NATO reporting name

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NATO reporting names are code names for military equipment from Russia, China, and historically, the Eastern Bloc (Soviet Union and other nations of the Warsaw Pact). They provide unambiguous and easily understood English words in a uniform manner in place of the original designations, which either may have been unknown to the Western world at the time or easily confused codes.[1] For example, the Russian bomber jet Tupolev Tu-160 is simply called "Blackjack".

NATO maintains lists of the names.[citation needed] The assignment of the names for the Russian and Chinese aircraft was once managed by the five-nation Air Standardization Coordinating Committee (ASCC),[a] but that is no longer the case.[citation needed]

American variations[edit]

The United States Department of Defense (DOD) expands on the NATO reporting names in some cases. NATO refers to surface-to-air missile systems mounted on ships or submarines with the same names as the corresponding land-based systems, but the US DoD assigns a different series of numbers with a different suffix (i.e., SA-N- vis-à-vis. SA-) for these systems. The names are kept the same as a convenience. Where there is no corresponding system, a new name is devised.

Soviet nicknames[edit]

The Soviet Union did not always assign official "popular names" to its aircraft, but unofficial nicknames were common as in any air force. Generally, Soviet pilots did not use the NATO names, preferring a different, Russian, nickname. An exception was that Soviet airmen appreciated the MiG-29's codename "Fulcrum", as an indication of its pivotal role in Soviet air defence.[2][failed verification]


To reduce the risk of confusion, unusual or made-up names were allocated, the idea being that the names chosen would be unlikely to occur in normal conversation, and be easier to memorise. For fixed-wing aircraft, single-syllable words denoted piston-prop and turboprop, while multiple-syllable words denoted jets. Bombers had names starting with the letter 'B' and names like "Badger" (Tupolev Tu-16), "Blackjack" (Tupolev Tu-160) and "Bear" (Tupolev Tu-95) were used. "Frogfoot," the reporting name for the Sukhoi Su-25, references the aircraft's close air support role. Transports had names starting with 'C' (for "cargo"), which resulted in names like "Condor" for the Antonov An-124 or "Candid" for the Ilyushin Il-76.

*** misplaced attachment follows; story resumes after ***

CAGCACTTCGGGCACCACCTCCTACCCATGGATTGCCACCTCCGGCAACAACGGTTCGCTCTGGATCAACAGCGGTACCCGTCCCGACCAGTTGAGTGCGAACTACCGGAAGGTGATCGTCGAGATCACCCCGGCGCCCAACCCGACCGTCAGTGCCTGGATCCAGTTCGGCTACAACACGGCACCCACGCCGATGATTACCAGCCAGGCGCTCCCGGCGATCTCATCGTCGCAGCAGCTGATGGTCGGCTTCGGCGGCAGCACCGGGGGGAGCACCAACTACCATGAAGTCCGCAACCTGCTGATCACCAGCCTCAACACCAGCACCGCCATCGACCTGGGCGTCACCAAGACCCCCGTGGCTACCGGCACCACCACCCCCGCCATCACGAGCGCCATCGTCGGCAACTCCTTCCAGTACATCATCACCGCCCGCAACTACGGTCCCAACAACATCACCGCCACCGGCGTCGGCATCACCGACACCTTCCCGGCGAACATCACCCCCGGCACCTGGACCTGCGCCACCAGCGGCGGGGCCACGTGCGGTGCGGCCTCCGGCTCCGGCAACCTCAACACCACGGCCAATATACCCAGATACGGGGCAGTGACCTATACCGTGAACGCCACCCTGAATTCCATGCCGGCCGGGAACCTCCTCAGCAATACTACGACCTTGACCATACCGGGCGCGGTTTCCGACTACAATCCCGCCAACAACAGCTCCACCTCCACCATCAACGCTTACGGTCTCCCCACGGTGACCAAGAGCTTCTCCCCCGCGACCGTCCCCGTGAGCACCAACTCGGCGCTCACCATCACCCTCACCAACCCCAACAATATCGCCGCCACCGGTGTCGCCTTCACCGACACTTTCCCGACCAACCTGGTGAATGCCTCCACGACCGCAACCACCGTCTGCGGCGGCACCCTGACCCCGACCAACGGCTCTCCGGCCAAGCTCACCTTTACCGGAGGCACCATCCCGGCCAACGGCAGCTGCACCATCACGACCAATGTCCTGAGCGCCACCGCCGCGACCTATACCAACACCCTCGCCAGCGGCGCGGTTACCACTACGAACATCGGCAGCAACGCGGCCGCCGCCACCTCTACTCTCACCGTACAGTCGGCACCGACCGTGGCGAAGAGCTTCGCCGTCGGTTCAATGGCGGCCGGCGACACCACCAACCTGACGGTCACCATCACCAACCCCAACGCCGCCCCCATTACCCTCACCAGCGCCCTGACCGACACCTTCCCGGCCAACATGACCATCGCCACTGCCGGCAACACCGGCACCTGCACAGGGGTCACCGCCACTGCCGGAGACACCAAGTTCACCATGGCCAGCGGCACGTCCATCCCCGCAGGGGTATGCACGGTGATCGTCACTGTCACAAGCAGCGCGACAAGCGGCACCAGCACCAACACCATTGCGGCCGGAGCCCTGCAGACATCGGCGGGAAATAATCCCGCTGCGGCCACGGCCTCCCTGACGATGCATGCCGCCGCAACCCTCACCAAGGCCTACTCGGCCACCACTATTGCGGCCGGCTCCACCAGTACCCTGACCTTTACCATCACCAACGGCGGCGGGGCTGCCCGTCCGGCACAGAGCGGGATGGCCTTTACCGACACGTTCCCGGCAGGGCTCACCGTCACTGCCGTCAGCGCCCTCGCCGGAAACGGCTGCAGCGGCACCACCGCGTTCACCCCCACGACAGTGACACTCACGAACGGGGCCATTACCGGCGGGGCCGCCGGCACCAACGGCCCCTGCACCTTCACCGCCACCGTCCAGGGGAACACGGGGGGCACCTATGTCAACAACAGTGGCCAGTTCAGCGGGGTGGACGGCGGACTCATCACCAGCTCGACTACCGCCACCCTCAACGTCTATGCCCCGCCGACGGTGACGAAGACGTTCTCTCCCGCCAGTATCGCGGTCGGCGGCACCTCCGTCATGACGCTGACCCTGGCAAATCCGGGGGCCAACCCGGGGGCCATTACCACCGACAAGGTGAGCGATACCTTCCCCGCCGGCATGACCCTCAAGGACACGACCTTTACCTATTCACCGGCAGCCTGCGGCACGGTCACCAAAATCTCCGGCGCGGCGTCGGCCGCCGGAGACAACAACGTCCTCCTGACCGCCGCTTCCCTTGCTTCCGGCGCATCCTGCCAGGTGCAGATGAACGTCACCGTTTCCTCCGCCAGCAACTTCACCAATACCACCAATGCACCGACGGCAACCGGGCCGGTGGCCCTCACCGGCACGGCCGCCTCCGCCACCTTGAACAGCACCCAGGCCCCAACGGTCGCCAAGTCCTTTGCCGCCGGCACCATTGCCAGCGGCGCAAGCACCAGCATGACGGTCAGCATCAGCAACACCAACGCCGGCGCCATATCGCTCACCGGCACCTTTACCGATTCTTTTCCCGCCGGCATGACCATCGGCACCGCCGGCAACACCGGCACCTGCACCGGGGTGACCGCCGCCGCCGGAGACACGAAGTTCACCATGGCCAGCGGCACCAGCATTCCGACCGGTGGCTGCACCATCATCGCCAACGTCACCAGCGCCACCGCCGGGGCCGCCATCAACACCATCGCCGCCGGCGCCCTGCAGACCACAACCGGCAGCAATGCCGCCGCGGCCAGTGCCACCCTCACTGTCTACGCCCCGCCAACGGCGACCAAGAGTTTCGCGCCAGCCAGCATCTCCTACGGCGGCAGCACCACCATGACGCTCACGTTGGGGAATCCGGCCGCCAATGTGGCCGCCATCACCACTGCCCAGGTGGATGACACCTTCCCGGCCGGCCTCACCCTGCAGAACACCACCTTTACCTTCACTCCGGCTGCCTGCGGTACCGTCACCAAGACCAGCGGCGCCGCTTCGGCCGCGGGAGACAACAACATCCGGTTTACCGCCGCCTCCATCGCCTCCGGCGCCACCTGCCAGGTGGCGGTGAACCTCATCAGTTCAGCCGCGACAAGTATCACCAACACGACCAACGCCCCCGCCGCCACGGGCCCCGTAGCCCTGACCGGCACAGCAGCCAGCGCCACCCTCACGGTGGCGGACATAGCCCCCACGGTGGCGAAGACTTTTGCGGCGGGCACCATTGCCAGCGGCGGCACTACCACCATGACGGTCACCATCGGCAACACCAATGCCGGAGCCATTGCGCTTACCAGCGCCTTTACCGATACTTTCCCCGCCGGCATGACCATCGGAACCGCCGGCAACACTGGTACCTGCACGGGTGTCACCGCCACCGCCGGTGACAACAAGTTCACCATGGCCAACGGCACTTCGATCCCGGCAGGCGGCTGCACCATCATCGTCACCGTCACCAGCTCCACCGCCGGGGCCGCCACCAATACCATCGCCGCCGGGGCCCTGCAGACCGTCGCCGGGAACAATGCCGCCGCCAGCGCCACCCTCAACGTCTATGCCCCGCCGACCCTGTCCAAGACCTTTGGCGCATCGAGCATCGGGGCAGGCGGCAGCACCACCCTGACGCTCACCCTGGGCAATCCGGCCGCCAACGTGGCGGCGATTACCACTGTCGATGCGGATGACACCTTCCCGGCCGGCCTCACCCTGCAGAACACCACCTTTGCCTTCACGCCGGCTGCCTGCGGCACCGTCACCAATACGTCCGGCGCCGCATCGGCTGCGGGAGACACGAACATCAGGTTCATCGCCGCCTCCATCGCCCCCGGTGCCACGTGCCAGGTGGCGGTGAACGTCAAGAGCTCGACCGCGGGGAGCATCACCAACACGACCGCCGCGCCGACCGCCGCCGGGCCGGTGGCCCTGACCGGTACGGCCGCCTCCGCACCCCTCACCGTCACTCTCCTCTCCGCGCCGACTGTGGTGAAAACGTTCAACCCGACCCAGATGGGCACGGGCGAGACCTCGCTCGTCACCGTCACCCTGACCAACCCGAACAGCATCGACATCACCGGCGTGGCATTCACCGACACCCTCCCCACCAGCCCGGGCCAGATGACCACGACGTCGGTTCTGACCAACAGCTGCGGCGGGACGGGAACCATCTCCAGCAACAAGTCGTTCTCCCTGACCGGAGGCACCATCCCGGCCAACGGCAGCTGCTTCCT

Lists of NATO reporting names[edit]


The initial letter of the name indicated the use of that equipment.


The first letter indicates the type of aircraft, like eg 'Bear' for a bomber aircraft refers to the Tupolev Tu-95, or 'Fulcrum' for the Mikoyan-Gurevich MiG-29 fighter aircraft. For fixed-wing aircraft, one-syllable names are used for propeller aircraft and two-syllable name for aircraft with jet engines. This distinction is not made for helicopters.


Before the 1980s, reporting names for submarines were taken from the NATO spelling alphabet. Modifications of existing designs were given descriptive terms, such as "Whiskey Long Bin". From the 1980s, new designs were given names derived from Russian words, such as "Akula", or "shark". These names did not correspond to the Soviet names. Coincidentally, "Akula", which was assigned to an attack submarine by NATO, was the actual Soviet name for the ballistic missile submarine NATO named "Typhoon-class". The NATO names for submarines of the People's Republic of China are taken from Chinese dynasties.



  1. ^ Now called the Air and Space Interoperability Council (ASIC), which includes representatives of Australia, Canada, New Zealand, the United Kingdom, and the United States.


  1. ^ "NATO Code Names for Submarines and Ships: Submarine Classes / Reporting Name". Art and Aerospace Page. Univ. of Michigan, UMCC / AIS. Retrieved 29 April 2011.
  2. ^ Zuyev, A. and Malcolm McConnell. Fulcrum: A Top Gun Pilot's Escape from the Soviet Empire. Warner Books, 1993. ISBN 0-446-36498-3.

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